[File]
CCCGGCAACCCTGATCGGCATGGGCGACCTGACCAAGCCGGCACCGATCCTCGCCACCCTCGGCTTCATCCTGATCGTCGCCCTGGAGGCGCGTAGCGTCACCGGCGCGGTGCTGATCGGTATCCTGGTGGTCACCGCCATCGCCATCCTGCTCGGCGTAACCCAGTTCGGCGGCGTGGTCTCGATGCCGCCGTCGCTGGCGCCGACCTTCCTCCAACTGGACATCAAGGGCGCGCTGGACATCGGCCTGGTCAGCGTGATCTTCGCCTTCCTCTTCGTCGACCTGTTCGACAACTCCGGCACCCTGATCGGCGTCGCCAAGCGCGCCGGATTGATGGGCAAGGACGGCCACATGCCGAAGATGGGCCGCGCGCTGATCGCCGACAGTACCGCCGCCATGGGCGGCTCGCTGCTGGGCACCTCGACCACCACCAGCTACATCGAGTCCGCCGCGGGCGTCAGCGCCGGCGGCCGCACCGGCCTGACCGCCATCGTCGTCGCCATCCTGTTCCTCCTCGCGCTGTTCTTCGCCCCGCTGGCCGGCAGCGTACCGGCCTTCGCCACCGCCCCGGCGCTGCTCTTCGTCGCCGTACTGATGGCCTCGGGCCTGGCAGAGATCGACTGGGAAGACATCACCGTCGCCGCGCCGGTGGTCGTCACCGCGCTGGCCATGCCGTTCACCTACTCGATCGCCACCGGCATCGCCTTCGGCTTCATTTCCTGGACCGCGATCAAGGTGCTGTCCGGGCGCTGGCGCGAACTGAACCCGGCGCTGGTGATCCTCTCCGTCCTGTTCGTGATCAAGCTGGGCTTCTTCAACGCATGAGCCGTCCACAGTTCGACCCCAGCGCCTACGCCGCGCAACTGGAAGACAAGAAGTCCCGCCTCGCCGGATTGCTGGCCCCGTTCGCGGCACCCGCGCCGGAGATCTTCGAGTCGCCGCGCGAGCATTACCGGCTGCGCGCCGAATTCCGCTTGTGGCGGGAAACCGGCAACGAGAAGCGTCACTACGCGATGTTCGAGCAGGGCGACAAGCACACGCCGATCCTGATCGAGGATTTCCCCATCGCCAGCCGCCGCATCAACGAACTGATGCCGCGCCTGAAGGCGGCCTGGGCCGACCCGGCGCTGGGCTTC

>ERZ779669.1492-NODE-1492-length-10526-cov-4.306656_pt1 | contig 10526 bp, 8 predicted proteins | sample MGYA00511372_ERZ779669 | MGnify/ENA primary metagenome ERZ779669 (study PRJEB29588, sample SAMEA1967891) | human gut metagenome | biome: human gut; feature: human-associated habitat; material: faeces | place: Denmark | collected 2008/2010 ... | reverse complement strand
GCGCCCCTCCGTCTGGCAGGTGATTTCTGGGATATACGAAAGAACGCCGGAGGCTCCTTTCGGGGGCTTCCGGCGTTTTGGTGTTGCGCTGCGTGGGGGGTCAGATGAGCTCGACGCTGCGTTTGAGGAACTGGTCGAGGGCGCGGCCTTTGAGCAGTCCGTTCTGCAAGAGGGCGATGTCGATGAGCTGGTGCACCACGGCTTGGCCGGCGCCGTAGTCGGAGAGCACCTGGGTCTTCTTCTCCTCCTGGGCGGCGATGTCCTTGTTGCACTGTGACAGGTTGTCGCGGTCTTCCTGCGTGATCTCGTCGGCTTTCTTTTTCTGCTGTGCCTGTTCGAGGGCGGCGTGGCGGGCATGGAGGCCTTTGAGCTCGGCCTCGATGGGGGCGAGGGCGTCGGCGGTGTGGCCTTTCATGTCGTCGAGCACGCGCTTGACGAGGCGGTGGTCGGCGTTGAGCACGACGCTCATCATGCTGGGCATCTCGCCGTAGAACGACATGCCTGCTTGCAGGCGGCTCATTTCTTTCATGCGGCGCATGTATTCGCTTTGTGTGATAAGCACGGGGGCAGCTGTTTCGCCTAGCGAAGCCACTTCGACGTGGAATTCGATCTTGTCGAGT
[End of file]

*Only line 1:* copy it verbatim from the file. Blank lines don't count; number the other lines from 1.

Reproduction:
CCCGGCAACCCTGATCGGCATGGGCGACCTGACCAAGCCGGCACCGATCCTCGCCACCCTCGGCTTCATCCTGATCGTCGCCCTGGAGGCGCGTAGCGTCACCGGCGCGGTGCTGATCGGTATCCTGGTGGTCACCGCCATCGCCATCCTGCTCGGCGTAACCCAGTTCGGCGGCGTGGTCTCGATGCCGCCGTCGCTGGCGCCGACCTTCCTCCAACTGGACATCAAGGGCGCGCTGGACATCGGCCTGGTCAGCGTGATCTTCGCCTTCCTCTTCGTCGACCTGTTCGACAACTCCGGCACCCTGATCGGCGTCGCCAAGCGCGCCGGATTGATGGGCAAGGACGGCCACATGCCGAAGATGGGCCGCGCGCTGATCGCCGACAGTACCGCCGCCATGGGCGGCTCGCTGCTGGGCACCTCGACCACCACCAGCTACATCGAGTCCGCCGCGGGCGTCAGCGCCGGCGGCCGCACCGGCCTGACCGCCATCGTCGTCGCCATCCTGTTCCTCCTCGCGCTGTTCTTCGCCCCGCTGGCCGGCAGCGTACCGGCCTTCGCCACCGCCCCGGCGCTGCTCTTCGTCGCCGTACTGATGGCCTCGGGCCTGGCAGAGATCGACTGGGAAGACATCACCGTCGCCGCGCCGGTGGTCGTCACCGCGCTGGCCATGCCGTTCACCTACTCGATCGCCACCGGCATCGCCTTCGGCTTCATTTCCTGGACCGCGATCAAGGTGCTGTCCGGGCGCTGGCGCGAACTGAACCCGGCGCTGGTGATCCTCTCCGTCCTGTTCGTGATCAAGCTGGGCTTCTTCAACGCATGAGCCGTCCACAGTTCGACCCCAGCGCCTACGCCGCGCAACTGGAAGACAAGAAGTCCCGCCTCGCCGGATTGCTGGCCCCGTTCGCGGCACCCGCGCCGGAGATCTTCGAGTCGCCGCGCGAGCATTACCGGCTGCGCGCCGAATTCCGCTTGTGGCGGGAAACCGGCAACGAGAAGCGTCACTACGCGATGTTCGAGCAGGGCGACAAGCACACGCCGATCCTGATCGAGGATTTCCCCATCGCCAGCCGCCGCATCAACGAACTGATGCCGCGCCTGAAGGCGGCCTGGGCCGACCCGGCGCTGGGCTTC